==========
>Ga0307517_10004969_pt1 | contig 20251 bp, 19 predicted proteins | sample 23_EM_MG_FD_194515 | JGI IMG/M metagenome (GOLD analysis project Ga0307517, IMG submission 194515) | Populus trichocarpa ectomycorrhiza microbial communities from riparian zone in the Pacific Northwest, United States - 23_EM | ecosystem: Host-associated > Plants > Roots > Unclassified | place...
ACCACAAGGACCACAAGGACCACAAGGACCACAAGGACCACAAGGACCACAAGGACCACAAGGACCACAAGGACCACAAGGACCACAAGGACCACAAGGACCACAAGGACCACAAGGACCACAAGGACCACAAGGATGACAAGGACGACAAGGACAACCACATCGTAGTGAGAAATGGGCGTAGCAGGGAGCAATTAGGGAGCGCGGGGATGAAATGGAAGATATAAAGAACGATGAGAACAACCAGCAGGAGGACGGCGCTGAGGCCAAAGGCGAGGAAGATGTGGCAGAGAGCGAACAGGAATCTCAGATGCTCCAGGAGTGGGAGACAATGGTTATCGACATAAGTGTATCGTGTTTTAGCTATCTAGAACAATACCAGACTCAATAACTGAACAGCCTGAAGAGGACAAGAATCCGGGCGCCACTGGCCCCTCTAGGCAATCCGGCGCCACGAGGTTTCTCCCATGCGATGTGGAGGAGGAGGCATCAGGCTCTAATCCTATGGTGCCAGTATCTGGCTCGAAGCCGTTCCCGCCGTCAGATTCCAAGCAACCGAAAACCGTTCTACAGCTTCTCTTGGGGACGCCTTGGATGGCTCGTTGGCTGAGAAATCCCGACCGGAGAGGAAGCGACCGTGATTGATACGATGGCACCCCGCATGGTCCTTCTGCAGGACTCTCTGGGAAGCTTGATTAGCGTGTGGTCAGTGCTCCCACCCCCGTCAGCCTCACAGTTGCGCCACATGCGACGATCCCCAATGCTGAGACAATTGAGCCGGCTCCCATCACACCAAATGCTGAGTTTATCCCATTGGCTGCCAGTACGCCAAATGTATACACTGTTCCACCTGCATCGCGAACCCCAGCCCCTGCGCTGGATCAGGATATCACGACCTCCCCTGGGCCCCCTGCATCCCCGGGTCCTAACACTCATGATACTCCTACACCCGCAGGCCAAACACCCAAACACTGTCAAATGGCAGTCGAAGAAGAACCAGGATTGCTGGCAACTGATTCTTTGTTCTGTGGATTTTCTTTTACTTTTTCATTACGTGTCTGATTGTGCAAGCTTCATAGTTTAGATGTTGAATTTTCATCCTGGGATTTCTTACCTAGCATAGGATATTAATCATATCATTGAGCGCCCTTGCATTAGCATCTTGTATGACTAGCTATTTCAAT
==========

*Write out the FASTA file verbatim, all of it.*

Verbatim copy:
>Ga0307517_10004969_pt1 | contig 20251 bp, 19 predicted proteins | sample 23_EM_MG_FD_194515 | JGI IMG/M metagenome (GOLD analysis project Ga0307517, IMG submission 194515) | Populus trichocarpa ectomycorrhiza microbial communities from riparian zone in the Pacific Northwest, United States - 23_EM | ecosystem: Host-associated > Plants > Roots > Unclassified | place...
ACCACAAGGACCACAAGGACCACAAGGACCACAAGGACCACAAGGACCACAAGGACCACAAGGACCACAAGGACCACAAGGACCACAAGGACCACAAGGACCACAAGGACCACAAGGACCACAAGGACCACAAGGATGACAAGGACGACAAGGACAACCACATCGTAGTGAGAAATGGGCGTAGCAGGGAGCAATTAGGGAGCGCGGGGATGAAATGGAAGATATAAAGAACGATGAGAACAACCAGCAGGAGGACGGCGCTGAGGCCAAAGGCGAGGAAGATGTGGCAGAGAGCGAACAGGAATCTCAGATGCTCCAGGAGTGGGAGACAATGGTTATCGACATAAGTGTATCGTGTTTTAGCTATCTAGAACAATACCAGACTCAATAACTGAACAGCCTGAAGAGGACAAGAATCCGGGCGCCACTGGCCCCTCTAGGCAATCCGGCGCCACGAGGTTTCTCCCATGCGATGTGGAGGAGGAGGCATCAGGCTCTAATCCTATGGTGCCAGTATCTGGCTCGAAGCCGTTCCCGCCGTCAGATTCCAAGCAACCGAAAACCGTTCTACAGCTTCTCTTGGGGACGCCTTGGATGGCTCGTTGGCTGAGAAATCCCGACCGGAGAGGAAGCGACCGTGATTGATACGATGGCACCCCGCATGGTCCTTCTGCAGGACTCTCTGGGAAGCTTGATTAGCGTGTGGTCAGTGCTCCCACCCCCGTCAGCCTCACAGTTGCGCCACATGCGACGATCCCCAATGCTGAGACAATTGAGCCGGCTCCCATCACACCAAATGCTGAGTTTATCCCATTGGCTGCCAGTACGCCAAATGTATACACTGTTCCACCTGCATCGCGAACCCCAGCCCCTGCGCTGGATCAGGATATCACGACCTCCCCTGGGCCCCCTGCATCCCCGGGTCCTAACACTCATGATACTCCTACACCCGCAGGCCAAACACCCAAACACTGTCAAATGGCAGTCGAAGAAGAACCAGGATTGCTGGCAACTGATTCTTTGTTCTGTGGATTTTCTTTTACTTTTTCATTACGTGTCTGATTGTGCAAGCTTCATAGTTTAGATGTTGAATTTTCATCCTGGGATTTCTTACCTAGCATAGGATATTAATCATATCATTGAGCGCCCTTGCATTAGCATCTTGTATGACTAGCTATTTCAAT